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Analysis of 280,000+ (1970 to 2017) USA Damaging Wind Events Found a Significant Correlation with the Iasoberg™ Model and Nodal Cycle May 15, 2018

In our efforts at iasoberg™.com (pronounced ice-o-berg) to define a model that describes an influence in, on and near the Earth that may cause the Allais Effect1, we have observed a very significant correlation between 1) particular configurations of an exploratory model (Iasoberg™ Model) in conjunction with specific ranges of latitude of the obliquity of the lunar orbit (Earth-Moon System 18.6 Yr Nodal cycle) and 2) 100+ damaging wind event days (DWD) in the USA.  The 50 knot/hr event data sources used for this analysis are the NOAA Severe Weather Database (1950-2016) and Severe Weather Summaries (2000-2017).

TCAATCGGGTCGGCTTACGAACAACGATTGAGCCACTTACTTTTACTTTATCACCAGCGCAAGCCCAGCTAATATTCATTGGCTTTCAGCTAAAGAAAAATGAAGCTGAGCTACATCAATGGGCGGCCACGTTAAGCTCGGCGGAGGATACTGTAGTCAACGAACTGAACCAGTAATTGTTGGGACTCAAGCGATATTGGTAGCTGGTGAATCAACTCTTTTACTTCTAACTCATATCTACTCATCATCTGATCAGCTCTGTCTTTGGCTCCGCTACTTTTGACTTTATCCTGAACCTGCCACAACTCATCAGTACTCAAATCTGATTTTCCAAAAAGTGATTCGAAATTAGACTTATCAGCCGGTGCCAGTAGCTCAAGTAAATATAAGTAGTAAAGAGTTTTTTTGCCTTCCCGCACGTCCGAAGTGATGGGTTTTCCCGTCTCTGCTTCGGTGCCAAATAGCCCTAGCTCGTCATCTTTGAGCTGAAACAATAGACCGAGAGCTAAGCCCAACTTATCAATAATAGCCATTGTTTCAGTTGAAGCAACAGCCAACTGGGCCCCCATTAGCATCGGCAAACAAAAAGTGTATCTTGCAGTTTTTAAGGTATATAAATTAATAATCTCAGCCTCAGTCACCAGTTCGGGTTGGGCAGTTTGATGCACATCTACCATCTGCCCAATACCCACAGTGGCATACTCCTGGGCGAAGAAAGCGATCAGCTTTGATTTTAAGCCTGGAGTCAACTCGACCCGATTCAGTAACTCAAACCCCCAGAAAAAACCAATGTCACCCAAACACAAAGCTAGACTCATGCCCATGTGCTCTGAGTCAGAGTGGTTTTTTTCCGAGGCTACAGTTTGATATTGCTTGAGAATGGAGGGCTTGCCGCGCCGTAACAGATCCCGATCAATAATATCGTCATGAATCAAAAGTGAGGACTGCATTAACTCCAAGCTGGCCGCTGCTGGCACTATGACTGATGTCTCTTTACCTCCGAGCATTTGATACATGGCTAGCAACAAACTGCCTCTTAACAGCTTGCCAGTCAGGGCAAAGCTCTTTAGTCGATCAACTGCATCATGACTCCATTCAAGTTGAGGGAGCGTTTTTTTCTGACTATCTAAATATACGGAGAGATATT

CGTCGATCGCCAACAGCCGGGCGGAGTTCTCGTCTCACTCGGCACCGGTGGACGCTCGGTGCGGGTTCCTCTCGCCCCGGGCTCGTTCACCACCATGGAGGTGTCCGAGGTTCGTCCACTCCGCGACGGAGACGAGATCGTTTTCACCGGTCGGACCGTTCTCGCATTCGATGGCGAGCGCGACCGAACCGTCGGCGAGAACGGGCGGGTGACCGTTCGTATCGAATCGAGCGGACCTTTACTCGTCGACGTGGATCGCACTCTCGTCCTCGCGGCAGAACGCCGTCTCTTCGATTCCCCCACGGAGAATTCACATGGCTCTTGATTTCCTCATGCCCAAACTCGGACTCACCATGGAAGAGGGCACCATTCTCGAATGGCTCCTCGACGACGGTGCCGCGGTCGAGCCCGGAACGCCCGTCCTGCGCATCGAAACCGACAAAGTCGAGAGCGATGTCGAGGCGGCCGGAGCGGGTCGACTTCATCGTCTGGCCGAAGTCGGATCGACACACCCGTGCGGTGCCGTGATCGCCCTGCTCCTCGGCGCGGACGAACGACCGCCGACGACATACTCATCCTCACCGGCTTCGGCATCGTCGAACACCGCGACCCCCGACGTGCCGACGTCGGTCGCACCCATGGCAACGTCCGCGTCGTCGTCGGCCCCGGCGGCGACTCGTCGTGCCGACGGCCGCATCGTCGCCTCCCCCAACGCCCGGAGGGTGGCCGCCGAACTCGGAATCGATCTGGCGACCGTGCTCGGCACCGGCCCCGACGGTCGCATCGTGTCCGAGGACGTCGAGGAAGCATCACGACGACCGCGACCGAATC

A thorough analysis of 280,000+ damaging wind  events assessed DWDs from 1970 to 2017, to identify where more than 100 and 150 damaging wind  events occurred in one day.  The 24 hour DWD criteria used was in accordance with the NOAA Severe Weather Prediction Center reporting system for observed severe weather events, namely (1200UT on the day to 1159UT the next day).

From 1/1/1970 to 12/31/2017 981 100+ DWDs occurred and are recorded in the above databases.  This period spans 17,532 days.  The application of the Nodal filter based on the ranges of obliquity of the lunar orbit resulted in 7650 days out of the 17,532 days identified for further analysis which included 441 of the 981 100+ DWDs.  The combination of the Iasoberg Model and Nodal filter resulted in a further reduction of the potential outbreak days to 3633 days from the 7650 Nodal filtered days.